Literature is not a must-have knowledge for business people working with Japanese markets. However, for those seeking to become “specialists in Japan,” it wouldn’t hurt to read some of the important literary works from Japan.
Origin of Japanese Literature
Japanese literature stretches over a period of almost two millenniums of writing. Early works were very influenced by China and Chinese literature. Despite this heavy influence, Japan quickly developed its own style of literature. When Japan reopened its ports to Western trading in the 19th century, Western and Eastern literature began to strongly affect each other. This cultural influence is still seen today.
Ancient Literature (pre-8th Century)
We know little to nothing about Japanese literature in the earliest periods before the introduction of writing. The earliest works we know of were created in the Nara period. One example of these works is called Kojiki (712 C.E.). Kojiki is a partly legendary and partly accurate history of Japan. This work, along with the Nihongi (written a few decades later) is the earliest record of both Japanese history and Japanese mythology.
Japanese Classical Literature (8th Century – 12th Century)
Classical Japanese literature usually refers to the literature produced during the Heian Period. Some consider this period a golden era of art and literature. The Tale of Genji (early 11th century) by Murasaki Shikibu is considered the greatest fiction masterpiece from this period. Other important works of this period include the Kokin Wakashu (905, waka anthology) and The Pillow Book (990’s).
Medieval Literature (13th Century – 16th Century)
The Tale of the Heike (1371) best represents this period of civil war and conflict in Japan. It is a story of the struggle between the Minamoto and Taira clans to control Japan at the end of the 12th century. Other important tales of the period include Kamo no Chōmei’s Hōjōki (1212) and Yoshida Kenkō’s Tsurezuregusa (1331).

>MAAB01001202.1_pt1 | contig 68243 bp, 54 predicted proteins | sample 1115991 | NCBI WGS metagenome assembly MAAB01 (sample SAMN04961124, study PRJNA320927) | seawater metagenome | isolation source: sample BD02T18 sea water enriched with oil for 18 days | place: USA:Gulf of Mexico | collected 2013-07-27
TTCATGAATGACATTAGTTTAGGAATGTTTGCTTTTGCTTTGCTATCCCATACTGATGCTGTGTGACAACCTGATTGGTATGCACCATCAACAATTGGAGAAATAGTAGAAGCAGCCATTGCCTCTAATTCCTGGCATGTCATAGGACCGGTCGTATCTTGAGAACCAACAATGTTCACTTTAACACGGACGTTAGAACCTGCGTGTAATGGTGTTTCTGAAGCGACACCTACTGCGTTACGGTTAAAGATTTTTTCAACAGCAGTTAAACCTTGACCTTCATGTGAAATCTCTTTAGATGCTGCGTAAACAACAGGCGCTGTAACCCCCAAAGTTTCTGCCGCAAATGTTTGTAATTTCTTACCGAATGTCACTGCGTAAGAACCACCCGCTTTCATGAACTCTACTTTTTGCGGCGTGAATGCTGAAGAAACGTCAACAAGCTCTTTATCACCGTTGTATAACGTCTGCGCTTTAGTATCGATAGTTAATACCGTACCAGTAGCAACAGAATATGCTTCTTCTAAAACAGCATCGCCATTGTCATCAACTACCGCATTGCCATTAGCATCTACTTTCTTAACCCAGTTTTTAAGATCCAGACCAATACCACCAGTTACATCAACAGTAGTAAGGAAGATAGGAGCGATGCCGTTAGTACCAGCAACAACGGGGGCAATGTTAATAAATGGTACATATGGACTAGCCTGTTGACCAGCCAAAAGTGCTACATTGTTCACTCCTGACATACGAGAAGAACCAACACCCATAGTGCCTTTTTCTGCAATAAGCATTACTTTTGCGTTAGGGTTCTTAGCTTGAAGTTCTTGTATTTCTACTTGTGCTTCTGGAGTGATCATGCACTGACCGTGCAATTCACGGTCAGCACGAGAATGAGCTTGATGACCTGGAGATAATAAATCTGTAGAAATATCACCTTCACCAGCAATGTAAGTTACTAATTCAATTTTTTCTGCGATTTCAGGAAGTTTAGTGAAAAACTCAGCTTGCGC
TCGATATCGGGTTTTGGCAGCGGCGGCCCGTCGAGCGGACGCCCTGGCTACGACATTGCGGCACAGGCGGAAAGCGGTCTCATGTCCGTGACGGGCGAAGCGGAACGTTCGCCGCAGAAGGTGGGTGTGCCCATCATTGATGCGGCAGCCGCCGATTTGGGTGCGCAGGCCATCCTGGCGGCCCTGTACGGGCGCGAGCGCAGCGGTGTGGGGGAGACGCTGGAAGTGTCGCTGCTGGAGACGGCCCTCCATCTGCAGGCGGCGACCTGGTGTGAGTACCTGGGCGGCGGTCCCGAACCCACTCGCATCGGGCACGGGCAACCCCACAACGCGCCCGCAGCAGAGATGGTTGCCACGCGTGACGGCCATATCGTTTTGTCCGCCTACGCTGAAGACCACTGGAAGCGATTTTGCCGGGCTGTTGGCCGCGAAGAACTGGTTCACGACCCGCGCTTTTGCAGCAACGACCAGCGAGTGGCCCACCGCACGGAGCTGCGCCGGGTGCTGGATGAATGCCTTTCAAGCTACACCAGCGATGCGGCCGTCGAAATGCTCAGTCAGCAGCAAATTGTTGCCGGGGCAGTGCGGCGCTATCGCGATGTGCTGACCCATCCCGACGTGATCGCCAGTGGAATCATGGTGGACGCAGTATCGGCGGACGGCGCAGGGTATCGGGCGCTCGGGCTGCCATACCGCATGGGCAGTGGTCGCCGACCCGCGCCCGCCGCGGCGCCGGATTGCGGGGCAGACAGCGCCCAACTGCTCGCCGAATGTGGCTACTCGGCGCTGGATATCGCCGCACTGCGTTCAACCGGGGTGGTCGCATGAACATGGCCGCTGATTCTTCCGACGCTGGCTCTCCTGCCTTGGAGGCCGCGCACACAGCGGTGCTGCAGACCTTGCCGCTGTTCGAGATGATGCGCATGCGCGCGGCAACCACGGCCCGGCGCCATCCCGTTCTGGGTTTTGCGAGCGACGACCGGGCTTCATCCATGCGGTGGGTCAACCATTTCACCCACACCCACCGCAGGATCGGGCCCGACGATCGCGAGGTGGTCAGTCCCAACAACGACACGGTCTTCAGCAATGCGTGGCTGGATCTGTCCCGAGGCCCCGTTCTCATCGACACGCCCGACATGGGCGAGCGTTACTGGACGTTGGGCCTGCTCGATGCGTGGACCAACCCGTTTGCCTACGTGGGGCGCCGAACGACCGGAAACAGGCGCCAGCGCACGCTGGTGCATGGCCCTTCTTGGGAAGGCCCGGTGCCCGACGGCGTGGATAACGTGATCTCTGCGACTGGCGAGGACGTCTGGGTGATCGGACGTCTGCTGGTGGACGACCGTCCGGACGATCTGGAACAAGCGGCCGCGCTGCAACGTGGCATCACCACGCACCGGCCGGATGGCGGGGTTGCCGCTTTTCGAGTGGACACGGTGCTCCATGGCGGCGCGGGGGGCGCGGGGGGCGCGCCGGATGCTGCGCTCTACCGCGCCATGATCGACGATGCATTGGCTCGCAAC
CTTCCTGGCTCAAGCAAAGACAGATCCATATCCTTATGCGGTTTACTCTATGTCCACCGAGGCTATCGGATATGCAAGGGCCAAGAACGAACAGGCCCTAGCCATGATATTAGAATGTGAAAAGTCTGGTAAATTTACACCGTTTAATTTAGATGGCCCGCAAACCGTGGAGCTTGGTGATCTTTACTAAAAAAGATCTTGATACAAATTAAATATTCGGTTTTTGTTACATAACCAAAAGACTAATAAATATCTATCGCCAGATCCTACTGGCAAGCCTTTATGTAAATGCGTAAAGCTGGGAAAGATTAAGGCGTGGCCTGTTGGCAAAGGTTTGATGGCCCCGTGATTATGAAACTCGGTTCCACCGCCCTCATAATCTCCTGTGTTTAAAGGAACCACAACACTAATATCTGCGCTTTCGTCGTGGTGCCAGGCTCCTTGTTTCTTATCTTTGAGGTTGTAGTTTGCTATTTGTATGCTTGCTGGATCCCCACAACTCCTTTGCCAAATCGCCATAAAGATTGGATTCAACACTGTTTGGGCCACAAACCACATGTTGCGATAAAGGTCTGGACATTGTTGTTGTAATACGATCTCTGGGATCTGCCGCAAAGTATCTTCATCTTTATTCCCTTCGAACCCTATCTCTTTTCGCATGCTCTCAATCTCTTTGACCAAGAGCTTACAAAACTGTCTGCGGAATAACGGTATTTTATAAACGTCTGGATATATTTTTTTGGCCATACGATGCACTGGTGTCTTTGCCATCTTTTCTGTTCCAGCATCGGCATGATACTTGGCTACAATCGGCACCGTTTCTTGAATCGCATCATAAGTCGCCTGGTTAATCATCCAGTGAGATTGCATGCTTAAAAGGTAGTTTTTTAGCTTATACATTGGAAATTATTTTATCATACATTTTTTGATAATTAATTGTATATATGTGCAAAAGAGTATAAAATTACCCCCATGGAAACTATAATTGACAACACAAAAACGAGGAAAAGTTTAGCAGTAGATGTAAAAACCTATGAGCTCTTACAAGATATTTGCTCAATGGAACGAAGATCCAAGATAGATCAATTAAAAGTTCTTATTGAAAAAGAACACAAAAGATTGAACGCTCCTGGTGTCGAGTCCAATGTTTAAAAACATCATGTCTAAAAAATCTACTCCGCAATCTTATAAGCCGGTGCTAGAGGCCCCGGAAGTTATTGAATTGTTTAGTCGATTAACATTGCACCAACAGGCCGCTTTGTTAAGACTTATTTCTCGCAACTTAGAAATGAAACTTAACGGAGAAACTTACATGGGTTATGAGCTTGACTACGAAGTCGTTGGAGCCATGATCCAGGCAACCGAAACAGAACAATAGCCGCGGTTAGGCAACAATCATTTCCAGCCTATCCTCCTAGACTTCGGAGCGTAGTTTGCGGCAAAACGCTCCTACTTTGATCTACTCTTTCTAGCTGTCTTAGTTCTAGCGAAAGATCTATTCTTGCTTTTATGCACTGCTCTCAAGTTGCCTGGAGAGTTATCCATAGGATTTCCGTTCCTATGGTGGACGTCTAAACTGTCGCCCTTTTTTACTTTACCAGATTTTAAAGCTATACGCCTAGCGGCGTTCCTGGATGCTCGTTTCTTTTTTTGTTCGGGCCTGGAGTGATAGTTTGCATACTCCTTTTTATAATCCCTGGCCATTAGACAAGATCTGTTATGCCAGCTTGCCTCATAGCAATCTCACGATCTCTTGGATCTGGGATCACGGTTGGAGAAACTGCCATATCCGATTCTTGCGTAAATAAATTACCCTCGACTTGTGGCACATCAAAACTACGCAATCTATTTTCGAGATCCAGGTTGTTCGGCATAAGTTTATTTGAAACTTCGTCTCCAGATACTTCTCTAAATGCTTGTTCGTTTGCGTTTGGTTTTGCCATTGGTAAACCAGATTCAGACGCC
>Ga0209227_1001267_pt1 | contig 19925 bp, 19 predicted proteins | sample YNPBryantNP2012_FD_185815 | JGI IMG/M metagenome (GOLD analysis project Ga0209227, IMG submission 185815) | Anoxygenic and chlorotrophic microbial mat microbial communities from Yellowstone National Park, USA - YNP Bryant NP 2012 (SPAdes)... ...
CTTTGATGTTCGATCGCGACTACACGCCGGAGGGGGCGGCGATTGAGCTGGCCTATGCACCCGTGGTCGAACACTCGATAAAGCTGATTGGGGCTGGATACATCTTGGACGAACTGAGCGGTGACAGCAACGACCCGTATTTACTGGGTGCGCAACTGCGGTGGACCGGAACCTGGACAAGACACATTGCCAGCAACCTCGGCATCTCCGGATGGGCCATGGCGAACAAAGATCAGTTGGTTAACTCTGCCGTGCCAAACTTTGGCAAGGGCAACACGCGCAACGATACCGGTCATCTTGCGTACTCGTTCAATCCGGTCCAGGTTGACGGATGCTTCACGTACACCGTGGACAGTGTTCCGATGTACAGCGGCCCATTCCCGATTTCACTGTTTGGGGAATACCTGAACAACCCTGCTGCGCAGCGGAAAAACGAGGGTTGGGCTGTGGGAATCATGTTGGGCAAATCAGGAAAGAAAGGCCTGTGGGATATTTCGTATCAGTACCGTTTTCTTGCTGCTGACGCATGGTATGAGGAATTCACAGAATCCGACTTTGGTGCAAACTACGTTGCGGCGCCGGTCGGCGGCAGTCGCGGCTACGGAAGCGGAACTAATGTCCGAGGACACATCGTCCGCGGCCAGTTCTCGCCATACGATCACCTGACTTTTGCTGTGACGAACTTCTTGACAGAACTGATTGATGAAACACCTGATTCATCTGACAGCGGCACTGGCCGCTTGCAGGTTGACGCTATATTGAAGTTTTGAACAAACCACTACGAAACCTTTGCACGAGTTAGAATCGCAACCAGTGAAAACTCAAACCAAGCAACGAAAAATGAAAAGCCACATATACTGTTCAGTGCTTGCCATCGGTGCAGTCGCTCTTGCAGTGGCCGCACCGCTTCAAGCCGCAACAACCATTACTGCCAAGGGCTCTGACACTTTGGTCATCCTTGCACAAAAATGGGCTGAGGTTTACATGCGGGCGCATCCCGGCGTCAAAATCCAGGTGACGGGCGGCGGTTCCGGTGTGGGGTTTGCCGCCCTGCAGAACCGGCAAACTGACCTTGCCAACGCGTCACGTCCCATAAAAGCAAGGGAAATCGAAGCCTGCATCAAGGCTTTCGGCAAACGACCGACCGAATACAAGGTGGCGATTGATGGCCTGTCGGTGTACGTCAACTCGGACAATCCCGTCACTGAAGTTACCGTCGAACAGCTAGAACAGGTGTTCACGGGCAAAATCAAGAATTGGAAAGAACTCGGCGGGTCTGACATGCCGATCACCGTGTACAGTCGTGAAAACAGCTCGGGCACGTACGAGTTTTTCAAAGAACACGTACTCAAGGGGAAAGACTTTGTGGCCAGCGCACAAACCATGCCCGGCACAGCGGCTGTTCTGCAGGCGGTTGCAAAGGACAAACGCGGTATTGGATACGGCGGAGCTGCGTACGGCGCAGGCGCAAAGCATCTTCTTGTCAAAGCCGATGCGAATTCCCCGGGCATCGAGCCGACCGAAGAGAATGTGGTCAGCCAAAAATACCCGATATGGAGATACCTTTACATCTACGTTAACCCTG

Early-Modern Literature (17th Century – mid-19th Century)
Literature of this time was written during the generally peaceful Edo Period. Many genres of literature were introduced during this period. This was helped by a growing literacy rate that reached over 90%. Matsuo Bashō, best known for Oku no Hosomichi (1702: a travel diary), became very popular at this time. He is considered one of the first and greatest masters of haiku poetry.
Modern literature (1868–1945)
When Japan opened to the rest of the world in the Meiji period, Japan was strongly influenced by western literary concepts. Enlightenment literature, realism, romanticism and naturalism were all established in Japan at this time. Writers such as Fukuzawa Yukichi, Mori Ōgai, Tōson Shimazaki and Jun’ichirō Tanizaki (Japan’s first winner of the Nobel Prize for Literature) dramatically changed literature for the country at this time.
Japan’s defeat in World War II influenced Japanese literature in this era. Dazai Osamu’s novel The Setting Sun tells of a returning soldier from Manchukuo. The famous Mishima Yukio began writing in the post-war period. Popular fiction, non-fiction, and children’s literature all flourished in urban Japan in the 1980’s. Most recently, manga (comic books) have been introduced and are becoming very trendy in Japan. It is the hope that manga is positively affecting modern literature by encouraging younger people to read.
Importance of Translation
After the second world war Japanese to English translations have grown steadily in both quality and volume. Consequently, much of the Japanese literature has become available to non-Japanese speakers.
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